Sazerac (3/14)

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[vc_row][vc_column][vc_column_text]Perhaps the oldest American cocktail invention, the Sazerac was first concocted around the 1830s in

New Orleans. Today it remains firmly tied with its hometown, a symbol of the Big Easy. It’s no wonder that Cognac makes its way into this libation; after all, New Orleans has a strong French influence. And it was a Frenchman living in New Orleans, Antoine Amedie Peychaud, who invented his eponymous bitters that are a must for this noble drink. Today, you’ll see versions of the Sazerac based on rye, a substitution born in the 1870s when the phylloxera epidemic hit France and resulted in a Cognac shortage. The original and correct method uses Cognac.[/vc_column_text][/vc_column][/vc_row][vc_row][vc_column][vc_custom_heading text=”Absinthe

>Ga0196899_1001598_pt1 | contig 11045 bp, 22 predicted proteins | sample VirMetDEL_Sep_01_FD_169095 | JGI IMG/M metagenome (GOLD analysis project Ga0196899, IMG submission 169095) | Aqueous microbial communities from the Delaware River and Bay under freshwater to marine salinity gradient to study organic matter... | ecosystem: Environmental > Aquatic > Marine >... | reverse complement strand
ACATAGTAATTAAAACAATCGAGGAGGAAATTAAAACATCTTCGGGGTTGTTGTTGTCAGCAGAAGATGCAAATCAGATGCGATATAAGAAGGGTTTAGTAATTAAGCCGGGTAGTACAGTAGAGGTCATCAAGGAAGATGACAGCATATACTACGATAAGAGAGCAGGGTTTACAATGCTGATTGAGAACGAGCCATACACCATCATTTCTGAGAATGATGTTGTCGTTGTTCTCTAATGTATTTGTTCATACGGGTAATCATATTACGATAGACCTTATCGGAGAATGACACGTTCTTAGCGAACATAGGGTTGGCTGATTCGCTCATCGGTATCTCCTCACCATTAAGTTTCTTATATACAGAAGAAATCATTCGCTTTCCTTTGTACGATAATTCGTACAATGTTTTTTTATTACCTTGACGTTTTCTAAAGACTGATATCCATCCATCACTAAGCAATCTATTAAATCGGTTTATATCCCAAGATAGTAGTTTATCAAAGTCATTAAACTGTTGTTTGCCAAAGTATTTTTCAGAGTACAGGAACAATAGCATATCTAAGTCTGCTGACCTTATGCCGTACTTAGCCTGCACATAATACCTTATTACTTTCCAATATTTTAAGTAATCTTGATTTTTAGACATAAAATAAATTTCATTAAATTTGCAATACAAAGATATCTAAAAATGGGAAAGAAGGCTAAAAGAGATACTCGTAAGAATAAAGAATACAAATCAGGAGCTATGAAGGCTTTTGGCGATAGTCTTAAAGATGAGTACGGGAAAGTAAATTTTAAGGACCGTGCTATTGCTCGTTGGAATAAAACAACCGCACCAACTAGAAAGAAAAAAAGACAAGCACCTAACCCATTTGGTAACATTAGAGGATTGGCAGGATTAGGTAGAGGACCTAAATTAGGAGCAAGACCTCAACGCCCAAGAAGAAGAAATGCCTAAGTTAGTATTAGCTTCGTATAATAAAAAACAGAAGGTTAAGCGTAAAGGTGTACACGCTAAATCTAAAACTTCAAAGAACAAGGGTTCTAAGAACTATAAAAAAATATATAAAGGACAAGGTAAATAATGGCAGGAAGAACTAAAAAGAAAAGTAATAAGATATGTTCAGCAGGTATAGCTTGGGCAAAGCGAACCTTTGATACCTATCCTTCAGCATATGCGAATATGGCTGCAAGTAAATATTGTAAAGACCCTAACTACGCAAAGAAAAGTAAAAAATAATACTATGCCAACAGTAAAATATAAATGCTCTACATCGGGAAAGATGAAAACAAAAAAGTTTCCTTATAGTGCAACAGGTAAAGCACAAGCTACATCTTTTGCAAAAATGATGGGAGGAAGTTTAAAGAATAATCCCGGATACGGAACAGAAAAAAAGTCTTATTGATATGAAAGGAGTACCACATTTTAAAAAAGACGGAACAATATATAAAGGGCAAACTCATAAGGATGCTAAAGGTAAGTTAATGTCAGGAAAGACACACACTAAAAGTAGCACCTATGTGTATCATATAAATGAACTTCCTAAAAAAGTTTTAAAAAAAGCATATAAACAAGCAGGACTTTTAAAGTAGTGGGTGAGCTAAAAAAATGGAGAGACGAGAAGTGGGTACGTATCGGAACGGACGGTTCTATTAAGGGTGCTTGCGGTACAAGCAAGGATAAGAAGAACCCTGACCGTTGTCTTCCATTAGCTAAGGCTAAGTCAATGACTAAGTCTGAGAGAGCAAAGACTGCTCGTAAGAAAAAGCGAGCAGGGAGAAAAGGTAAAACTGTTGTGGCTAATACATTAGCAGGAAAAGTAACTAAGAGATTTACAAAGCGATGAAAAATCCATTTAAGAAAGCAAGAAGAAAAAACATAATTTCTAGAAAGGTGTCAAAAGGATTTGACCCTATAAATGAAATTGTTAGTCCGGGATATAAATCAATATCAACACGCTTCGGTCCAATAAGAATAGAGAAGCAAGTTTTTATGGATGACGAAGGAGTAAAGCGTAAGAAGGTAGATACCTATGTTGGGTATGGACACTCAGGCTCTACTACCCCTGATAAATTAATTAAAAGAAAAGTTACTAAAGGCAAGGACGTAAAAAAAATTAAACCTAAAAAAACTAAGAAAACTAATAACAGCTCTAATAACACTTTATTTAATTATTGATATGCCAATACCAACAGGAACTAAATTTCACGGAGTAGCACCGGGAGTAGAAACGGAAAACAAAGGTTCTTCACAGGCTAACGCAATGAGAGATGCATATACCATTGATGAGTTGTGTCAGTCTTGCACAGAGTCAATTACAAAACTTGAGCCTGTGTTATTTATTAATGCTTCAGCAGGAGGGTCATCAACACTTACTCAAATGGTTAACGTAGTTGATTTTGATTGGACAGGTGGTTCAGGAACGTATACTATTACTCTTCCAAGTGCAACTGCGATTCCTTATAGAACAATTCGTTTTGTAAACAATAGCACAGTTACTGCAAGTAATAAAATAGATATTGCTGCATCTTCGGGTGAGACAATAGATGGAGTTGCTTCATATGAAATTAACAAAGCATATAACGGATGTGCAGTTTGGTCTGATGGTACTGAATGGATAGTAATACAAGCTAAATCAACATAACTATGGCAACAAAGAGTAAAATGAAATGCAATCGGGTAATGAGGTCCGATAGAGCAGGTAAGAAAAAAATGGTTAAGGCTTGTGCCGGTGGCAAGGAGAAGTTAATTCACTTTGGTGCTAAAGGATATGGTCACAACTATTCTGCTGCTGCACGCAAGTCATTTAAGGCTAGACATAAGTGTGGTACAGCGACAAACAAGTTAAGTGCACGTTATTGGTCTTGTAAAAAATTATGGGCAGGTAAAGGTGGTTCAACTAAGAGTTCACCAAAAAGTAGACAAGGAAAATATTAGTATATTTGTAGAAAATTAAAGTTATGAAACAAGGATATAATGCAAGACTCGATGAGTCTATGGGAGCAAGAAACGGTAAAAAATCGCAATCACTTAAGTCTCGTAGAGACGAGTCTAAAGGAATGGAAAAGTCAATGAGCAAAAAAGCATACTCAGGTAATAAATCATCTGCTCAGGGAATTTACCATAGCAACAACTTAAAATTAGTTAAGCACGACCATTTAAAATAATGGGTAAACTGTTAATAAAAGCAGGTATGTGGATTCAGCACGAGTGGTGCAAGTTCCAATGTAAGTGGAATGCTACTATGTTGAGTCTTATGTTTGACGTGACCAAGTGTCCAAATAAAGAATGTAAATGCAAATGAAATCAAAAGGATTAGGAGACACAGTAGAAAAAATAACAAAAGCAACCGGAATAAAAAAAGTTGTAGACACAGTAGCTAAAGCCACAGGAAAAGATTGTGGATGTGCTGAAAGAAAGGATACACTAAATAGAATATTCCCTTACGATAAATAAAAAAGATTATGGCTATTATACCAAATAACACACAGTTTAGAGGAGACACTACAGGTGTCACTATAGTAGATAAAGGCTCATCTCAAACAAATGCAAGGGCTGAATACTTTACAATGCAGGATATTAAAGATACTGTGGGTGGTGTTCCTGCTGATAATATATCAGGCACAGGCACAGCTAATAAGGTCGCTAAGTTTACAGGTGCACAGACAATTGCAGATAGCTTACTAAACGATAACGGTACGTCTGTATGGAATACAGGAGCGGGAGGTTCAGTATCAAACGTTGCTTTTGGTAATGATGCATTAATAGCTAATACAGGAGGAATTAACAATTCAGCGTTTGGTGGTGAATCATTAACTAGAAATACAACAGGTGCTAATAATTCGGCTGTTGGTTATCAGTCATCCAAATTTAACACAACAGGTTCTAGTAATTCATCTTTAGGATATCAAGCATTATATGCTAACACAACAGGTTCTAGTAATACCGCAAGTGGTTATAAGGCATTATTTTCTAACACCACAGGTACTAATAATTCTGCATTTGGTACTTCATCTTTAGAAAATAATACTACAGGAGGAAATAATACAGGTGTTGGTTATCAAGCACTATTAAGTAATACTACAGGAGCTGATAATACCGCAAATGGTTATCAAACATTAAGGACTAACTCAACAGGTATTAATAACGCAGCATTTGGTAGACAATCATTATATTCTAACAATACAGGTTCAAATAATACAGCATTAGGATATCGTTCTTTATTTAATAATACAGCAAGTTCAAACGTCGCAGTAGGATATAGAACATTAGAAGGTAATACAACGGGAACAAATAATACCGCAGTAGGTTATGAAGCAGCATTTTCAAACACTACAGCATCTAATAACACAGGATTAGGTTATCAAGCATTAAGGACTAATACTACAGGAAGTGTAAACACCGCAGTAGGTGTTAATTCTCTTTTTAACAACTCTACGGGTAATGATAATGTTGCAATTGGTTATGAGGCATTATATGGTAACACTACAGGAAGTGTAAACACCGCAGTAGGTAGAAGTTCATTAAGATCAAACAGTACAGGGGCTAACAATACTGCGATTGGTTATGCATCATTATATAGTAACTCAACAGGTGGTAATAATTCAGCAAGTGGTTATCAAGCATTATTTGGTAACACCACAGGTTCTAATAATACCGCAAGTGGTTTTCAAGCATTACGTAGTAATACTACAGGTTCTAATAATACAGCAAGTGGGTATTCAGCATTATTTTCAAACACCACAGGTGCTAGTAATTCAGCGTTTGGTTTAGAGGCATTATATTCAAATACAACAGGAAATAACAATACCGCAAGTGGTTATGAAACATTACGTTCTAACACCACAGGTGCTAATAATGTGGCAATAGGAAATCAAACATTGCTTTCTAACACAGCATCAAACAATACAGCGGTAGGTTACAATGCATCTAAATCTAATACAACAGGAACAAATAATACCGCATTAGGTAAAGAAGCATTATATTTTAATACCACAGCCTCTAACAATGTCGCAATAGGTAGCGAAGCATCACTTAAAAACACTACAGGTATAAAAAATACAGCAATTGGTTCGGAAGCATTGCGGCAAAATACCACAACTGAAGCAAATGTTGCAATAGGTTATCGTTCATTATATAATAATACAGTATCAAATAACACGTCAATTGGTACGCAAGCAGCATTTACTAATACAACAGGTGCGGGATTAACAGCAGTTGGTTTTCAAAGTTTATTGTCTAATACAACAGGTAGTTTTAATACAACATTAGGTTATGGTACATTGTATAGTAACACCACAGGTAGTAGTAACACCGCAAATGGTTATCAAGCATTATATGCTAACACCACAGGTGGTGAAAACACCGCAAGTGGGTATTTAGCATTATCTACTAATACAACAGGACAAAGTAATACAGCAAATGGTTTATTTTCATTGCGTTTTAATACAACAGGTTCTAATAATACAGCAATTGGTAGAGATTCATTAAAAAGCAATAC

1 sugar cube

1 dash Angostura bitters

2 dashes Peychaud’s bitters

2 oz Cognac

Lemon peel” font_container=”tag:h2|text_align:left|color:%23af0500″ google_fonts=”font_family:Bilbo%20Swash%20Caps%3Aregular|font_style:400%20regular%3A400%3Anormal”][/vc_column][/vc_row][vc_row][vc_column][vc_column_text]

Rinse a rocks glass with Absinthe, making sure to coat the entire glass. Discard the remaining absinthe and set the glass to the side.

In a second glass, dash the sugar cube with bitters, then muddle. Add the Cognac and stir, then strain into the absinthe-coated glass. Garnish with lemon peel.[/vc_column_text][/vc_column][/vc_row]


Sidecar (2/14)

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